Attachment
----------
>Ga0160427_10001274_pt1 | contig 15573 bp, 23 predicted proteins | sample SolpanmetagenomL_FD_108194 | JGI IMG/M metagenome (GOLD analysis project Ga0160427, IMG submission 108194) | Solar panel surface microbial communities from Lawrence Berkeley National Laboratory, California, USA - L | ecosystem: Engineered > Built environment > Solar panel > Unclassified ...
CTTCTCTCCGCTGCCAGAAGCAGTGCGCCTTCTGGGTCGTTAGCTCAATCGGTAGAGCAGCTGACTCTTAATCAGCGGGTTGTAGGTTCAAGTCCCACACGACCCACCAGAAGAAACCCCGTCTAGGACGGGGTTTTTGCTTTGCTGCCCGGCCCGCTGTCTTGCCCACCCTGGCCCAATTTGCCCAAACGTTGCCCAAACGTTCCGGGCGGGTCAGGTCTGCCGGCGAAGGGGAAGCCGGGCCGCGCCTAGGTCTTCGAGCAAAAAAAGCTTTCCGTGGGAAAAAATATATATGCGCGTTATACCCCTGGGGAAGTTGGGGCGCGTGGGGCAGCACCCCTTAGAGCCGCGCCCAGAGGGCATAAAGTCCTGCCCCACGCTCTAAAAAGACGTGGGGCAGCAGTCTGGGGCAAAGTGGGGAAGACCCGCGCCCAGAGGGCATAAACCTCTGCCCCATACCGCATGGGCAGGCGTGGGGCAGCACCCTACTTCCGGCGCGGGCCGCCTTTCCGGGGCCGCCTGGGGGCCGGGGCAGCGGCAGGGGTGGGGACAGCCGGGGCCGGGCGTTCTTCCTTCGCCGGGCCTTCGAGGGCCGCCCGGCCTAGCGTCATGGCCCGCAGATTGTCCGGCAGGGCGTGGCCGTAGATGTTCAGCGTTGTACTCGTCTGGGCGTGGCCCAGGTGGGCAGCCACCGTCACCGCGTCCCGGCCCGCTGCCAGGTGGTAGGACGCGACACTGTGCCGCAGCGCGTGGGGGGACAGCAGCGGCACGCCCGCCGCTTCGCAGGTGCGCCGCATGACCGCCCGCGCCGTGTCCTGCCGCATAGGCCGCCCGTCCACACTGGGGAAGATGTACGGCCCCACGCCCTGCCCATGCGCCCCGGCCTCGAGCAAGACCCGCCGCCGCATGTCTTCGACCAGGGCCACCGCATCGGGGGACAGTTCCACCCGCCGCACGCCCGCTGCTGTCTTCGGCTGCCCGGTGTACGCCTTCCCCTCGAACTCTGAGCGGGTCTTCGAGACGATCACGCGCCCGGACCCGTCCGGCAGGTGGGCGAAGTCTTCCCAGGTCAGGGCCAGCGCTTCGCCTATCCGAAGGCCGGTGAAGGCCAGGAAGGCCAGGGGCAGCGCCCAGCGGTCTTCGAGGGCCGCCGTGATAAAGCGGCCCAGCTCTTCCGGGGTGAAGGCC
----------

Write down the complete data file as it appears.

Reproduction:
>Ga0160427_10001274_pt1 | contig 15573 bp, 23 predicted proteins | sample SolpanmetagenomL_FD_108194 | JGI IMG/M metagenome (GOLD analysis project Ga0160427, IMG submission 108194) | Solar panel surface microbial communities from Lawrence Berkeley National Laboratory, California, USA - L | ecosystem: Engineered > Built environment > Solar panel > Unclassified ...
CTTCTCTCCGCTGCCAGAAGCAGTGCGCCTTCTGGGTCGTTAGCTCAATCGGTAGAGCAGCTGACTCTTAATCAGCGGGTTGTAGGTTCAAGTCCCACACGACCCACCAGAAGAAACCCCGTCTAGGACGGGGTTTTTGCTTTGCTGCCCGGCCCGCTGTCTTGCCCACCCTGGCCCAATTTGCCCAAACGTTGCCCAAACGTTCCGGGCGGGTCAGGTCTGCCGGCGAAGGGGAAGCCGGGCCGCGCCTAGGTCTTCGAGCAAAAAAAGCTTTCCGTGGGAAAAAATATATATGCGCGTTATACCCCTGGGGAAGTTGGGGCGCGTGGGGCAGCACCCCTTAGAGCCGCGCCCAGAGGGCATAAAGTCCTGCCCCACGCTCTAAAAAGACGTGGGGCAGCAGTCTGGGGCAAAGTGGGGAAGACCCGCGCCCAGAGGGCATAAACCTCTGCCCCATACCGCATGGGCAGGCGTGGGGCAGCACCCTACTTCCGGCGCGGGCCGCCTTTCCGGGGCCGCCTGGGGGCCGGGGCAGCGGCAGGGGTGGGGACAGCCGGGGCCGGGCGTTCTTCCTTCGCCGGGCCTTCGAGGGCCGCCCGGCCTAGCGTCATGGCCCGCAGATTGTCCGGCAGGGCGTGGCCGTAGATGTTCAGCGTTGTACTCGTCTGGGCGTGGCCCAGGTGGGCAGCCACCGTCACCGCGTCCCGGCCCGCTGCCAGGTGGTAGGACGCGACACTGTGCCGCAGCGCGTGGGGGGACAGCAGCGGCACGCCCGCCGCTTCGCAGGTGCGCCGCATGACCGCCCGCGCCGTGTCCTGCCGCATAGGCCGCCCGTCCACACTGGGGAAGATGTACGGCCCCACGCCCTGCCCATGCGCCCCGGCCTCGAGCAAGACCCGCCGCCGCATGTCTTCGACCAGGGCCACCGCATCGGGGGACAGTTCCACCCGCCGCACGCCCGCTGCTGTCTTCGGCTGCCCGGTGTACGCCTTCCCCTCGAACTCTGAGCGGGTCTTCGAGACGATCACGCGCCCGGACCCGTCCGGCAGGTGGGCGAAGTCTTCCCAGGTCAGGGCCAGCGCTTCGCCTATCCGAAGGCCGGTGAAGGCCAGGAAGGCCAGGGGCAGCGCCCAGCGGTCTTCGAGGGCCGCCGTGATAAAGCGGCCCAGCTCTTCCGGGGTGAAGGCC